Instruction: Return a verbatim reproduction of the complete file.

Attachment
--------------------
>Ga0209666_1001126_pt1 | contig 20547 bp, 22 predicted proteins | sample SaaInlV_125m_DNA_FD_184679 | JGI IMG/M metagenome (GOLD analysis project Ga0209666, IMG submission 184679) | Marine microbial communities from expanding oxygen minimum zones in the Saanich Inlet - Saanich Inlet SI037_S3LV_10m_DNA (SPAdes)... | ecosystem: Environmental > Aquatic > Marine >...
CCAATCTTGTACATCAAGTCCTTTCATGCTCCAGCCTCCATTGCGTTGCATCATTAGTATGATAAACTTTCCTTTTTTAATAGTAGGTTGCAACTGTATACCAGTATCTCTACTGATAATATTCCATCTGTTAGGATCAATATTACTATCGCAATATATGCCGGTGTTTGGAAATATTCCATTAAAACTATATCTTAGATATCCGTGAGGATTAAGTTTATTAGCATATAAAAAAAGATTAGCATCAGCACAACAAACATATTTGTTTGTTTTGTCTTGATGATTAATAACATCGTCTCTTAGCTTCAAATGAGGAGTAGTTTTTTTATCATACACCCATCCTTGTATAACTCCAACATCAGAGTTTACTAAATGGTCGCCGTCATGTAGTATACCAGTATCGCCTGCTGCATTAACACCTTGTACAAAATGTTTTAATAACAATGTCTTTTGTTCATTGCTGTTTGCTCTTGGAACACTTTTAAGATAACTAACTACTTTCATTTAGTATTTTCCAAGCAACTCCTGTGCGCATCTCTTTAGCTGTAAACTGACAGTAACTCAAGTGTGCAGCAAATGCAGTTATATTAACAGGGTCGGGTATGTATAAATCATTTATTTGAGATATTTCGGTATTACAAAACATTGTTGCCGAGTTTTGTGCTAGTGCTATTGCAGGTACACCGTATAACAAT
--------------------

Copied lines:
>Ga0209666_1001126_pt1 | contig 20547 bp, 22 predicted proteins | sample SaaInlV_125m_DNA_FD_184679 | JGI IMG/M metagenome (GOLD analysis project Ga0209666, IMG submission 184679) | Marine microbial communities from expanding oxygen minimum zones in the Saanich Inlet - Saanich Inlet SI037_S3LV_10m_DNA (SPAdes)... | ecosystem: Environmental > Aquatic > Marine >...
CCAATCTTGTACATCAAGTCCTTTCATGCTCCAGCCTCCATTGCGTTGCATCATTAGTATGATAAACTTTCCTTTTTTAATAGTAGGTTGCAACTGTATACCAGTATCTCTACTGATAATATTCCATCTGTTAGGATCAATATTACTATCGCAATATATGCCGGTGTTTGGAAATATTCCATTAAAACTATATCTTAGATATCCGTGAGGATTAAGTTTATTAGCATATAAAAAAAGATTAGCATCAGCACAACAAACATATTTGTTTGTTTTGTCTTGATGATTAATAACATCGTCTCTTAGCTTCAAATGAGGAGTAGTTTTTTTATCATACACCCATCCTTGTATAACTCCAACATCAGAGTTTACTAAATGGTCGCCGTCATGTAGTATACCAGTATCGCCTGCTGCATTAACACCTTGTACAAAATGTTTTAATAACAATGTCTTTTGTTCATTGCTGTTTGCTCTTGGAACACTTTTAAGATAACTAACTACTTTCATTTAGTATTTTCCAAGCAACTCCTGTGCGCATCTCTTTAGCTGTAAACTGACAGTAACTCAAGTGTGCAGCAAATGCAGTTATATTAACAGGGTCGGGTATGTATAAATCATTTATTTGAGATATTTCGGTATTACAAAACATTGTTGCCGAGTTTTGTGCTAGTGCTATTGCAGGTACACCGTATAACAAT